image: Yale e360/WWF
There's a reason Indonesia is the third-largest greenhouse gas emitter and this is far and away the biggest part: Yale e360 highlights a new report produced by some of the biggest names in environmental activism that shows how 40-55% of Indonesia's logging is done illegally, and often from protected forest areas. At the same time, a Rainforest Action Network report alleges that a subsidiary of agri-giant Cargill is operating two undisclosed palm oil plantations which are actively clearing forest and peatland. Mongabay quotes a spokesperson for Cargill denying the RAN accusation: "We do not have a set of plantation that are hidden from the public where we are doing things we would not do in public at the plantations we clearly own and operate."
But, field investigations by RAN and a local Indonesian NGO show that CTP Holdings has been operating two hidden palm oil plantations, occupying some 15,000 hectares, of which over 10,000 have been cleared since 2005.
The report also states that this palm oil plantation is actively destroying carbon-important peatlands. In addition, locals in the area say that the palm oil plantation has cleared tribal lands without their permission. Since these palm oil plantations don't exist on paper, they are actively spurning both Indonesian law and RSPO requirements.
The other report, Illegal Logging in Indonesia: The Environmental, Economic and Social Costs, was produced by the BlueGreen Alliance, Sierra Club, United Steelworkers, Rainforest Action Network, and NRDC.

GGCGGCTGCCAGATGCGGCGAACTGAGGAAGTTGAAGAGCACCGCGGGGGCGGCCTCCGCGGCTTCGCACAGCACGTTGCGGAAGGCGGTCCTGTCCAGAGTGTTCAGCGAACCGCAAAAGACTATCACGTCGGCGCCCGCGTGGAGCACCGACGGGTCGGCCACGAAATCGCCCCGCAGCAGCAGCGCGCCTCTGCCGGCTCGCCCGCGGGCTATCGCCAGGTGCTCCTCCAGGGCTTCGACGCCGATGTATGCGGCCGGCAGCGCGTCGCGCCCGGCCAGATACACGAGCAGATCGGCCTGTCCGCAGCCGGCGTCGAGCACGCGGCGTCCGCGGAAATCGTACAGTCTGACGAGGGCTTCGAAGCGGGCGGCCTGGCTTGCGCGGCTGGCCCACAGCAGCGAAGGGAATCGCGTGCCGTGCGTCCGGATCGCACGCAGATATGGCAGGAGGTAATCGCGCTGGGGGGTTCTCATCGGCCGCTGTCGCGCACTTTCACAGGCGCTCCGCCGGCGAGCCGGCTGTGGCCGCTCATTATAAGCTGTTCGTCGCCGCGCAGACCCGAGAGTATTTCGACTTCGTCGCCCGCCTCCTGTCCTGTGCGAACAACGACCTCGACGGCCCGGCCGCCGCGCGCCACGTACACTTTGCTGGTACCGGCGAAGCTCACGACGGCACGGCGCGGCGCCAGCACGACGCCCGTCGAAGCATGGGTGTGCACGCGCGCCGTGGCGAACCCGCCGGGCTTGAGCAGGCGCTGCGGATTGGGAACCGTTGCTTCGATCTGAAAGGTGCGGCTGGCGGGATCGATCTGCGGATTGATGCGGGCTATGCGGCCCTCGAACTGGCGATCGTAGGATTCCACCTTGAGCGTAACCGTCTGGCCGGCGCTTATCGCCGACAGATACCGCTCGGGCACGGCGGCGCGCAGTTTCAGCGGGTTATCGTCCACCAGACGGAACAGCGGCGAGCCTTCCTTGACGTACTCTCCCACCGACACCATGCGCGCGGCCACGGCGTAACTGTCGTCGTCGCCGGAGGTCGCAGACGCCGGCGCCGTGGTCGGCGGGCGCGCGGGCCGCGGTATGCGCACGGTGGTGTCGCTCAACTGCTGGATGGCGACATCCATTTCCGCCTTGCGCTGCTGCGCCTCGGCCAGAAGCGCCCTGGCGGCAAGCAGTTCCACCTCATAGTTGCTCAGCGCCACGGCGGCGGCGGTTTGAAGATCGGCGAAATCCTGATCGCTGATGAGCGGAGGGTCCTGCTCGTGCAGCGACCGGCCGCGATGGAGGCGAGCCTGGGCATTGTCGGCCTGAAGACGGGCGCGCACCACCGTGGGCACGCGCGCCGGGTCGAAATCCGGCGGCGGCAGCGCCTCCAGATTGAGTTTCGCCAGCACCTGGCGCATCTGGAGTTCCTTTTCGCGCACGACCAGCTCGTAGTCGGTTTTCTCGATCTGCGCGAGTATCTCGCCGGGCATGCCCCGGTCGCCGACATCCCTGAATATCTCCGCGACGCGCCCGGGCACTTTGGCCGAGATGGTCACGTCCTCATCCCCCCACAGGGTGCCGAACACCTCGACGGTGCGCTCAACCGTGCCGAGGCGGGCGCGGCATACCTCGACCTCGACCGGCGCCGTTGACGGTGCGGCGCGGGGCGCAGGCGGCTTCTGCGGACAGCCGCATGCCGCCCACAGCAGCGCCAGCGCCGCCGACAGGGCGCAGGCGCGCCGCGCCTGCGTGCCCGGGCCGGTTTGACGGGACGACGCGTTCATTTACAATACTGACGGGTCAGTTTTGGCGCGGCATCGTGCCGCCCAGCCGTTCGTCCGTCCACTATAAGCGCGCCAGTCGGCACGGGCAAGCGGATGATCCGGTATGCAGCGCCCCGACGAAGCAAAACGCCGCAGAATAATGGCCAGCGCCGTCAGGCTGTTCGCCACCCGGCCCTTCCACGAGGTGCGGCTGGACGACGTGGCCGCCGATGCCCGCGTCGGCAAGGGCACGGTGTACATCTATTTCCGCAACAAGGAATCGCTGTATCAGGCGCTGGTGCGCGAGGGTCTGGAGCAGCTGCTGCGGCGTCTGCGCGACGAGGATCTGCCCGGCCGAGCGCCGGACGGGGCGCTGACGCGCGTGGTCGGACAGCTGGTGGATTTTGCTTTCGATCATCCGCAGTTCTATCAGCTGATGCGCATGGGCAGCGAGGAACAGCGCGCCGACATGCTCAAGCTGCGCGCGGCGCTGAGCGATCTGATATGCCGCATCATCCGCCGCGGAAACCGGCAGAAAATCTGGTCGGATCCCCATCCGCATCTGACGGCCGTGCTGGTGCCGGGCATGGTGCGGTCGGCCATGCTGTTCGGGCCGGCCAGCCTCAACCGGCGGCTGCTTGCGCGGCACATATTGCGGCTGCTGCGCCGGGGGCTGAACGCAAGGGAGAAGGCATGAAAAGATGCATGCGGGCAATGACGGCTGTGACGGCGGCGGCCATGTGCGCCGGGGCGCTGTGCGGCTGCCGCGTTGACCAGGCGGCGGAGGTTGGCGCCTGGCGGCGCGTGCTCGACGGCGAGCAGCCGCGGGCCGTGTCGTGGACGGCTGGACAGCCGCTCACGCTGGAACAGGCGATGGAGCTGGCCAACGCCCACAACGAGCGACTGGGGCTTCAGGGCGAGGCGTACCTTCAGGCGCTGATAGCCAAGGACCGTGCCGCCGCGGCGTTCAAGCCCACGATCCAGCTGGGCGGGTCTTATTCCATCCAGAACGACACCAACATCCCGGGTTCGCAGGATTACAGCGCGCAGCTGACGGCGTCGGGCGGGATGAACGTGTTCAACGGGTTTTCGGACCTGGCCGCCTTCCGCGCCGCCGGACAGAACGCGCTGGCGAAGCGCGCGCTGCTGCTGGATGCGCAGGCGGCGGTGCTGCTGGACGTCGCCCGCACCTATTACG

Beyond the startling rate of illegal logging's environmental impact, the report shows that logging...
...has depressed timber prices worldwide, costing the logging, wood, paper and cabinetry industries more than $1 billion in the U.S. alone, the report said. Illegal logging also is undercutting the production of sustainably produced timber. "Under current conditions, there is no level playing field," the report says.
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More on Deforestation:
10 Countries With the Highest Deforestation Rates in the World
Illegal Logging Makes Indonesia World's Third Largest Emitter of Greenhouse Gases
Indonesia Hints at 40% Emissions Reductions by 2030 - If International Support is Forthcoming
More on Palm Oil:
Rainforest Destroying Palm Oil Hiding in Far More Products Than Previously Thought
Palm Oil Biodiesel, Now With 2000% the Emissions of Fossil Fuels
Southeast Asia Paying High Environmental Cost for Palm Oil